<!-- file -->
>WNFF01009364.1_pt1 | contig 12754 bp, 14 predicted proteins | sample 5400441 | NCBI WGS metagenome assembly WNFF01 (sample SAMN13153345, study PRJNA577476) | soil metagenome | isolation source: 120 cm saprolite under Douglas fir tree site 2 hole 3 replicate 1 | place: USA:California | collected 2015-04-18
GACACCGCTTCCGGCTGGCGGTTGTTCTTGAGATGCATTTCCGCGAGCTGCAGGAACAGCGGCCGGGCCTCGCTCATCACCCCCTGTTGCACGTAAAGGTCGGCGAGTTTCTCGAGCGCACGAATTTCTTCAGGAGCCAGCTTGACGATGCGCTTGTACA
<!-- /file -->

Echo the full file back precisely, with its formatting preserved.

>WNFF01009364.1_pt1 | contig 12754 bp, 14 predicted proteins | sample 5400441 | NCBI WGS metagenome assembly WNFF01 (sample SAMN13153345, study PRJNA577476) | soil metagenome | isolation source: 120 cm saprolite under Douglas fir tree site 2 hole 3 replicate 1 | place: USA:California | collected 2015-04-18
GACACCGCTTCCGGCTGGCGGTTGTTCTTGAGATGCATTTCCGCGAGCTGCAGGAACAGCGGCCGGGCCTCGCTCATCACCCCCTGTTGCACGTAAAGGTCGGCGAGTTTCTCGAGCGCACGAATTTCTTCAGGAGCCAGCTTGACGATGCGCTTGTACA